Reply
  9. Casey

    I don't get the gay rights movement. Why would you want to define yourself based on your sexuality in the first place? My friend John did a pretty good job of questioning this phenomenon here. And why do they want to call their relationships “marriage”? It's not marriage. Marriage has a definition, and the only way to call their relationships marriage is to redefine the word. The only reason I can see for pushing for the right to “marry” instead of the right to enter into a “domestic partnership” is that they want to force people to accept homosexual behavior as normal.

    Reply
  10. Casey

    I don't get the gay rights movement. Why would you want to define yourself based on your sexuality in the first place? My friend John did a pretty good job of questioning this phenomenon here.

    And why do they want to call their relationships “marriage”? It's not marriage. Marriage has a definition, and the only way to call their relationships marriage is to redefine the word. The only reason I can see for pushing for the right to “marry” instead of the right to enter into a “domestic partnership” is that they want to force people to accept homosexual behavior as normal.

    Reply
  11. BibleDude

    This is a great point about the definition of the word 'marriage'. And personally, I am not against a system that allows people the legal right to have a relationship where there can be sharing of things like medical benefits. But I agree that not only does the term 'marriage' have a definition, but I also feel that it is a very sacred and spiritual one.

    Thanks for stopping by Casey!

    Reply
  12. BibleDude

    It is important to stand up, but this is a tough one for me. The double-standard on tolerance is wrong, but we should operate with a heart of reconciliation, not division. I think of Jesus trying to deal with this balance….

    He called out the people who were being hypocrites, but usually when He did so it was simply to help them realize the error in their ways. He also taught us that the world would hate us because it first hated Him. He also taugh us to love (agape, the same love that He has for us) even our enemies.

    So I think that whatever Christians do to 'stand up' we must be driven by the question, “Does what I am doing open a door for conversation with those who don't agree with me, or does it drive a wedge even deeper in that relationship?”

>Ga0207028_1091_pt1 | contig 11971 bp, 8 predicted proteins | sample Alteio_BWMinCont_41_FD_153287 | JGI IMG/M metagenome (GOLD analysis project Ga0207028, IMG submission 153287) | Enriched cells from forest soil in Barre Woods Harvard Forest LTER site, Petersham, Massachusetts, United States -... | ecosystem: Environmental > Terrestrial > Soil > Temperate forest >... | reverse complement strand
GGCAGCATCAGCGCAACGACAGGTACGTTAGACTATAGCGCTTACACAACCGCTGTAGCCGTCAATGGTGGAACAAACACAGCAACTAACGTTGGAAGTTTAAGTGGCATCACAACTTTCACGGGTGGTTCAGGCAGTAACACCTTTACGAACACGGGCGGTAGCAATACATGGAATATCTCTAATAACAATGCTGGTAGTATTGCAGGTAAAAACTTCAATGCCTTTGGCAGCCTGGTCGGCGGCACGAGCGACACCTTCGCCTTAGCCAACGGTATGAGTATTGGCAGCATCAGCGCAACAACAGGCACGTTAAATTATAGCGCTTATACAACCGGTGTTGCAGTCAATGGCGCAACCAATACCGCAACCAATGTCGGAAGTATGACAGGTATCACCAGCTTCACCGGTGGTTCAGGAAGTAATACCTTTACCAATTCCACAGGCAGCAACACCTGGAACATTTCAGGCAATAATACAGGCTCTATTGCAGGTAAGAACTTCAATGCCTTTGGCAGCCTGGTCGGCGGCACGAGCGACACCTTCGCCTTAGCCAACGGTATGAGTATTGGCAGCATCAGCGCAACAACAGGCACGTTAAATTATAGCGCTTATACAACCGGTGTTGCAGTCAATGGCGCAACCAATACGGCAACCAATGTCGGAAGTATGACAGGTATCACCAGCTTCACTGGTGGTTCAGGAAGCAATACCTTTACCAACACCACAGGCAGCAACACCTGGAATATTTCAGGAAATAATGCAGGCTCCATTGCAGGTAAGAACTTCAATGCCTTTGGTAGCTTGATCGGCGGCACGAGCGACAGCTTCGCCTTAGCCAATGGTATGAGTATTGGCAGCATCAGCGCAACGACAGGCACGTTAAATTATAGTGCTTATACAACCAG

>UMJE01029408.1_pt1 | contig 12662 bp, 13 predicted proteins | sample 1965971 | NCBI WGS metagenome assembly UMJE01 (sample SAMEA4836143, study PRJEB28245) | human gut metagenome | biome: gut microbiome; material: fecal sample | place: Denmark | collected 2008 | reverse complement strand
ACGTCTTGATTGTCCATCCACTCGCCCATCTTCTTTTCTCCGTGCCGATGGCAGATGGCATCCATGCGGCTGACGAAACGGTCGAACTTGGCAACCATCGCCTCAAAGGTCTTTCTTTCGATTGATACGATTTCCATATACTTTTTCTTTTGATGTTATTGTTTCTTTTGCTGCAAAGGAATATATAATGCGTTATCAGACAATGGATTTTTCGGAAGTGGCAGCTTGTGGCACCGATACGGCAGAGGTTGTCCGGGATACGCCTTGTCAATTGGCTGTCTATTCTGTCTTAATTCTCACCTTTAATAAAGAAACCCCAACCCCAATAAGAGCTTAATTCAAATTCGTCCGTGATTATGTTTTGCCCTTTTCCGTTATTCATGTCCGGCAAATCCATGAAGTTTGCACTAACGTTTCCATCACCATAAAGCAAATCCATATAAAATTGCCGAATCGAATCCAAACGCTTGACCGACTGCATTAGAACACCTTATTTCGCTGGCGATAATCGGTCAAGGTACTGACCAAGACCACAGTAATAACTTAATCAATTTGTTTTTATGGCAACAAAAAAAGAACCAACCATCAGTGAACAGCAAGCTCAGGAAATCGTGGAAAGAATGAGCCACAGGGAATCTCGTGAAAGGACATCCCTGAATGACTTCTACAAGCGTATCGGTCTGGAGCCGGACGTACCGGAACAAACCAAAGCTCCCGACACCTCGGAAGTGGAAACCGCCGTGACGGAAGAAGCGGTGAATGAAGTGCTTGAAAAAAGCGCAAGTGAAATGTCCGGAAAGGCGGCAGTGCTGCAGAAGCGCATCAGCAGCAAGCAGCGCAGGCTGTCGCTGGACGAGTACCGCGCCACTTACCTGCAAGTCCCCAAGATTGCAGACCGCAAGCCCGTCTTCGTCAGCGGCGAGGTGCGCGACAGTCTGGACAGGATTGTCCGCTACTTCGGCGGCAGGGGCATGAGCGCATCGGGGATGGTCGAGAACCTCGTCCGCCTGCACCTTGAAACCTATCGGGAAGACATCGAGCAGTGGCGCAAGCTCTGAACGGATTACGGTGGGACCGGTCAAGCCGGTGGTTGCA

Thanks for sharing your thoughts Kara!

    Reply
  13. Kara

    I completely agree! I'm exhausted with being accused of being “extreme” or “ignorant” because I don't agree with gay/lesbian activity. Excuse me but isn't America supposed to be the “land of the free” for everyone? They sure have no problem exercising free speech when it comes to being gay/lesbian. They EVEN have a parade! (at least one that I know of) I don't keep up with all of that much. But if Christians march down the street for JESUS, we are “extreme” and “hateful!” I think it's TIME for us to STAND UP FOR CHRIST and stop being stomped all over by groups who obviously KNOW they are practicing lifestyles which are CLEARLY outlined in the Bible as SIN! That is why they are so defensive! They are lashing out at Christians while really they are probably feeling conviction because of their SIN.

    Reply
  14. Kara

    I completely agree! I'm exhausted with being accused of being “extreme” or “ignorant” because I don't agree with gay/lesbian activity. Excuse me but isn't America supposed to be the “land of the free” for everyone? They sure have no problem exercising free speech when it comes to being gay/lesbian. They EVEN have a parade! (at least one that I know of) I don't keep up with all of that much. But if Christians march down the street for JESUS, we are “extreme” and “hateful!” I think it's TIME for us to STAND UP FOR CHRIST and stop being stomped all over by groups who obviously KNOW they are practicing lifestyles which are CLEARLY outlined in the Bible as SIN! That is why they are so defensive! They are lashing out at Christians while really they are probably feeling conviction because of their SIN.

    Reply
  15. BibleDude

    This is a great point about the definition of the word 'marriage'. And personally, I am not against a system that allows people the legal right to have a relationship where there can be sharing of things like medical benefits. But I agree that not only does the term 'marriage' have a definition, but I also feel that it is a very sacred and spiritual one.

    Thanks for stopping by Casey!

    Reply
  16. BibleDude

    It is important to stand up, but this is a tough one for me. The double-standard on tolerance is wrong, but we should operate with a heart of reconciliation, not division. I think of Jesus trying to deal with this balance….